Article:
Arch Surg. 2008;143(3):296-304. doi:10.1001/archsurg.2007.66
Abstract

Objective  To investigate the efficacy and safety of recombinant activated factor VII (rFVIIa) treatment in patients undergoing major surgical procedures.

Data Sources  Relevant studies were searched in BioMedCentral, CENTRAL, PubMed, and PubMed Central.

Study Selection  Only randomized controlled trials on humans undergoing major surgery were included. Efficacy was determined as the rate of patients receiving allogeneic packed red blood cells; safety was assessed in terms of thromboembolic complications and mortality rate.

Data Extraction  We followed the Cochrane Collaboration method for data extraction and internal validity procedures, as well as the Quality of Reporting of Meta-analyses statement.

Data Synthesis  Seven randomized controlled trials met the inclusion criteria. Treatment with rFVIIa is associated with a reduced risk of receiving allogeneic packed red blood cells (odds ratio, 0.29; 95% confidence interval, 0.10-0.80). In a subgroup analysis, only patients receiving at least 50 μg/kg of rFVIIa had a significant benefit (odds ratio, 0.43; 95% confidence interval, 0.23-0.78). No differences in thromboembolic complications and mortality rates were observed.

Conclusions  Treatment with rFVIIa is effective in reducing the rate of patients undergoing transfusion with allogeneic packed red blood cells. However, the cost-benefit ratio is favorable only in patients who need a huge number of packed red blood cell units. No safety concerns arise from the present study.

Recombinant activated factor VII (rFVIIa) (NovoSeven; Novo Nordisk A/S, Bagsværd, Denmark) is a pharmacologic agent currently registered for perioperative prophylaxis and treatment of bleeding episodes in hemophilic patients with inhibitors against coagulation factors VIII and IX (United States) and for patients with acquired hemophilia, coagulation factor VII deficiency, and Glanzmann thrombasthenia who are refractory to platelets (European Union). Its pharmacologic action induces thrombin generation in locally activated platelets and contributes to the formation of a stabilized fibrin clot at the site of vessel injury.1,2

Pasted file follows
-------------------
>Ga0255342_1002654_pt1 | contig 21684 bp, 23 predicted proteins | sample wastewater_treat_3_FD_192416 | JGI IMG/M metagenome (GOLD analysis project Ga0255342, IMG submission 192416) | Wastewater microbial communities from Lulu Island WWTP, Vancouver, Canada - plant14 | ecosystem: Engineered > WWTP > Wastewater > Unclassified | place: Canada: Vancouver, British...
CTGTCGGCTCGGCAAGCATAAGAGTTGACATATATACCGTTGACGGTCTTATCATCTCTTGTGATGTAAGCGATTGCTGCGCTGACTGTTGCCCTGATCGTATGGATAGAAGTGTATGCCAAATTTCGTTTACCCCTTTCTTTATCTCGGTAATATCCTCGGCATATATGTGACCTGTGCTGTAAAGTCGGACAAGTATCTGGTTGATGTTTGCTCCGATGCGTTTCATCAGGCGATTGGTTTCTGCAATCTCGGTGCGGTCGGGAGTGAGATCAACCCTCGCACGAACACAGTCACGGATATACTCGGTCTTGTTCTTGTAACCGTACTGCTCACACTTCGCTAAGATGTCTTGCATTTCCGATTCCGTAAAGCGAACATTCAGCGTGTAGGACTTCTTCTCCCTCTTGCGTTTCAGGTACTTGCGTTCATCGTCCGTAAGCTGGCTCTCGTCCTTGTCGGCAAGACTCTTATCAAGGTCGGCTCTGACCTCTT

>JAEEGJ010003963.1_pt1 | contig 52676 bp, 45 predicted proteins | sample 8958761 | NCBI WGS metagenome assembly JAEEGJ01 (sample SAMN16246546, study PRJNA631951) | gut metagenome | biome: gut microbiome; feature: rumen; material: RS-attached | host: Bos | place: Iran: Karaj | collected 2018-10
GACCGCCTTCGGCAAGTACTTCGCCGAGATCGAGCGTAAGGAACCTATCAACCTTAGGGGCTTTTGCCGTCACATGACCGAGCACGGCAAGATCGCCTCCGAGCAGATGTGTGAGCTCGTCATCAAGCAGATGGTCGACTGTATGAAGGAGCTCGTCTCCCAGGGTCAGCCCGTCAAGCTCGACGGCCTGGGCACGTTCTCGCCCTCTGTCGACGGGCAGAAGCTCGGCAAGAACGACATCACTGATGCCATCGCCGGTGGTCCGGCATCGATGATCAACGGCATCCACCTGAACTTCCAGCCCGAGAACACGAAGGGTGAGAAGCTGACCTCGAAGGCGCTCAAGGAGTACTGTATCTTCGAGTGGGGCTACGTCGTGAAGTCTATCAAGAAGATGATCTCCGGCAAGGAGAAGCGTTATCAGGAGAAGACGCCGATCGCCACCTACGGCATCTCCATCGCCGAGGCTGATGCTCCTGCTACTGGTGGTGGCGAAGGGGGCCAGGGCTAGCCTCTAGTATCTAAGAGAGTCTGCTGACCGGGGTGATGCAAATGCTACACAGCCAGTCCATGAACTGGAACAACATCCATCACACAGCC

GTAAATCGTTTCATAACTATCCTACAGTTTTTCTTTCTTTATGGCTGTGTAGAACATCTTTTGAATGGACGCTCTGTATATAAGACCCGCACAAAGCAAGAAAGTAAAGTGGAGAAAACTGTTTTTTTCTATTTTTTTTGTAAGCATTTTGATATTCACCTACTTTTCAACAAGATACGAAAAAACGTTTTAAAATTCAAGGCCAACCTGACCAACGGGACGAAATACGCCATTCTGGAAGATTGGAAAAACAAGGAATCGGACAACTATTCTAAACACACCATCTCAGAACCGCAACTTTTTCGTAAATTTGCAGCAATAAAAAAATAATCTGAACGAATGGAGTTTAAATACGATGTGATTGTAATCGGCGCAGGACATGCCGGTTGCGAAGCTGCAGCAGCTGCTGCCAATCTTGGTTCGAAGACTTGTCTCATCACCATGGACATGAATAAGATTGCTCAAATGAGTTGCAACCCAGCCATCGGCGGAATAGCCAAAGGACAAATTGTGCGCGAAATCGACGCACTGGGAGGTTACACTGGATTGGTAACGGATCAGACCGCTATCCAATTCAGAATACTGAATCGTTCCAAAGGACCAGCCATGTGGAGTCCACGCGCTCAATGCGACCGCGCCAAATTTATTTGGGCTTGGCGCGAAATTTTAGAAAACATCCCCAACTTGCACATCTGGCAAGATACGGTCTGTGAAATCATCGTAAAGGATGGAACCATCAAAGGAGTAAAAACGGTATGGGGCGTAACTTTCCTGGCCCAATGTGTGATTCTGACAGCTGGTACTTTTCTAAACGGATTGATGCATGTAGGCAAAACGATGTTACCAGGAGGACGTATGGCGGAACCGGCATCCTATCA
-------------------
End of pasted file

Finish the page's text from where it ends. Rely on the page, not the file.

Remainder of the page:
In recent years, a consistent and growing number of studies and scientific publications have suggested many “off-label” indications for rFVIIa in bleeding disorders associated with surgical procedures in patients without any known congenital hemostasis or coagulation defects. The existent literature is mainly composed of case reports317 and case series1835 apparently describing a positive experience. Some retrospective studies with historical controls3639 and randomized controlled trials (RCTs)4049 have been published, but at present, the results seem conflicting or biased by the underpower of many studies. Moreover, concerns about the safety of this drug, focused on its possible determinism for thromboembolic complications, have been raised by different case reports50,51 and RCTs in nonsurgical patients.52

To address the efficacy and safety of rFVIIa in major surgical procedures, we conducted a systematic review and meta-analysis of data pooled from existing RCTs.

METHODS
END POINTS AND DEFINITIONS

This study has efficacy and safety end points. Efficacy was defined in terms of the proportion of patients requiring homologous packed red blood cell (PRBC) transfusions in rFVIIa-treated patients vs controls. Safety was defined as the thromboembolic complication rate and the mortality rate in rFVIIa-treated patients vs controls. We accepted the authors' definitions of thromboembolic events in each selected study. This meant considering as thromboembolic events the occurrence of myocardial infarction, stroke, peripheral arterial or venous thromboembolism, mesenteric infarction, and pulmonary embolism. Subgroup analyses based on rFVIIa dose were planned.

SEARCH STRATEGY